On Real Estate & More – July 2022
Recent data shows home sales have slowed as higher mortgage rates and still-rising home prices have made purchasing a home no longer attainable for some buyers. All eyes are now on indicators of supply and demand to see whether those conditions will last. Several data points can help clarify where the housing market is headed next.
For buyers who haven’t yet been priced out of the housing market, the selection of homes for sale could be improving now, home-listing metrics show. Competition may have peaked, with interest rates going up as much as they have; inflation, the economic slowdown, and a stock market pullback have also helped tame bidding wars.
According to Redfin, the percentage of active listings with price cuts has jumped this year. Nationally, supply has increased, too, leading to more options for potential buyers. Data from Realtor.com shows active home listings have increased on a year-over-year basis for multiple weeks in a row. And for the first time in almost two months, median listing price growth slowed—though it remained well above the historic norm.
Similar data on listing prices from Redfin backs that up. During the month of May, sellers dropped asking prices at the greatest rate since October 2019. Those cuts reflect sellers adjusting expectations. Sellers had the mentality that if the home down the street sells for $500,000, then they should get $550,000. Now that the market is slowing down, that is not true anymore—you really do have to price more conservatively.
The rate of existing-home sales will likely continue to slow down, according to assessments of buyer activity like contract signings and mortgage applications. According to the National Association of Realtors, contract signings for existing homes fell further than expected in April. The indicator, which measures homes in contract that have not yet closed, offers an early indication on existing-home sales in the following months. That wasn’t the only measure of contract signings that declined in April. New-home sales, a government measure of new-home contract signings, declined 16.6%, a bigger drop than expected.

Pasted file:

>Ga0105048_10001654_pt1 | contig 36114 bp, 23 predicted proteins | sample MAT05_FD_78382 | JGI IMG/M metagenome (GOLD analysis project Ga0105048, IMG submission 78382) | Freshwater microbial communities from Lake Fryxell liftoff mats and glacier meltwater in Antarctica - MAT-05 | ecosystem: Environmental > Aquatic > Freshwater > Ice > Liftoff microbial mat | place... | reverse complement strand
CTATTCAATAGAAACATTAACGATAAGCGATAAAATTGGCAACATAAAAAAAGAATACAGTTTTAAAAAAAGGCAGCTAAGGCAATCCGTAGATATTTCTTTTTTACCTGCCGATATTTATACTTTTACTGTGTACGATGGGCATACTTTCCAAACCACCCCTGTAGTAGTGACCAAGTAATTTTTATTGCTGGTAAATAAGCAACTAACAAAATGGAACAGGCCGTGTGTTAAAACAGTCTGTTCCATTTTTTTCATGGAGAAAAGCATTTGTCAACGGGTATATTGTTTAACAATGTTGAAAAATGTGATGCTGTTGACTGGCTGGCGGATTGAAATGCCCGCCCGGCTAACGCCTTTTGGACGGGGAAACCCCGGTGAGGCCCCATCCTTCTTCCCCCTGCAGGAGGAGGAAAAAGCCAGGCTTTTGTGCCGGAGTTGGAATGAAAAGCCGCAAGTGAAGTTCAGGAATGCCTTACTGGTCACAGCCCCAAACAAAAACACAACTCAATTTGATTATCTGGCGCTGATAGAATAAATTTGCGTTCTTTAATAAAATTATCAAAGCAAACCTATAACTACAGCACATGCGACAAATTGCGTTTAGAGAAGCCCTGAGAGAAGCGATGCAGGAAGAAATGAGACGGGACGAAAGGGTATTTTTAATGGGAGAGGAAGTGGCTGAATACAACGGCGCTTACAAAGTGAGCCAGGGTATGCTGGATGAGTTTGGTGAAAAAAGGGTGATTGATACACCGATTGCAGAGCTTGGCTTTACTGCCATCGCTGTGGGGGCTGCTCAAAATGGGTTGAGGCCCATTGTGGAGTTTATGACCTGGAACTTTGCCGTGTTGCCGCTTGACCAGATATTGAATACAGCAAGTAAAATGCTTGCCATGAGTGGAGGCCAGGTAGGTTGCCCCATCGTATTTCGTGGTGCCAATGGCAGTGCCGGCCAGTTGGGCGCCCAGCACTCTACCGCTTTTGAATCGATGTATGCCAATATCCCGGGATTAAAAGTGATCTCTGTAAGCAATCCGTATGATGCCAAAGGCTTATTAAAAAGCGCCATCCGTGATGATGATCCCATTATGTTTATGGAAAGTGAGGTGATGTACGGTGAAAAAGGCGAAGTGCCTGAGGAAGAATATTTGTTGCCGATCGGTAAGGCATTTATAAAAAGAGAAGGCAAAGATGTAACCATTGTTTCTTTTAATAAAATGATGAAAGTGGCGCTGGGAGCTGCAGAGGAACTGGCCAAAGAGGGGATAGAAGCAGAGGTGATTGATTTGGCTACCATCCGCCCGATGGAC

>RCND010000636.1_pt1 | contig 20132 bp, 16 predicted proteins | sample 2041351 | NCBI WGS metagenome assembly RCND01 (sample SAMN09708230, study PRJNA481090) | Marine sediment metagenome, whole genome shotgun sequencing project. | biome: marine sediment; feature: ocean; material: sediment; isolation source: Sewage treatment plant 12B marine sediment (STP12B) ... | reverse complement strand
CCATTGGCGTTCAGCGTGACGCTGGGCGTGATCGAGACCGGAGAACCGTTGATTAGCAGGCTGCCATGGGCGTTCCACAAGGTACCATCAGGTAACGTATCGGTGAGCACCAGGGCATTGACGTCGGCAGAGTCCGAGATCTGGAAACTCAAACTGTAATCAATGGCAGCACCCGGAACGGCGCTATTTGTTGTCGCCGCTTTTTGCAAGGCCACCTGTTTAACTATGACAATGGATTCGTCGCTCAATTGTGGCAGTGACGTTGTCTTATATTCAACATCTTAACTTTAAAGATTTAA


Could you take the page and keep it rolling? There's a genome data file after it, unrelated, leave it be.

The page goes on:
Applications for a mortgage to purchase a home, are another helpful measurement of buyer activity. Those have declined as mortgage rates have climbed. For the week ending June 2, the volume of applications for loans to purchase a home descended to its lowest level since October 2016.
There is no doubt that home buyers have been feeling the crunch. These results suggest to us that increased mortgage rates, high home prices, and inflation will likely continue to squeeze would-be home buyers––as well as those potential sellers with lower, locked-in mortgage rates-–-out of the market. General expectations are that home sales will slow through the rest of the year and into 2023.
The impact of higher prices and mortgage rates on home affordability is unlikely to subside soon. But for buyers still searching for a home, all of these factors could mean a little more luck—or, at least, a shorter timeline and a little more to choose from.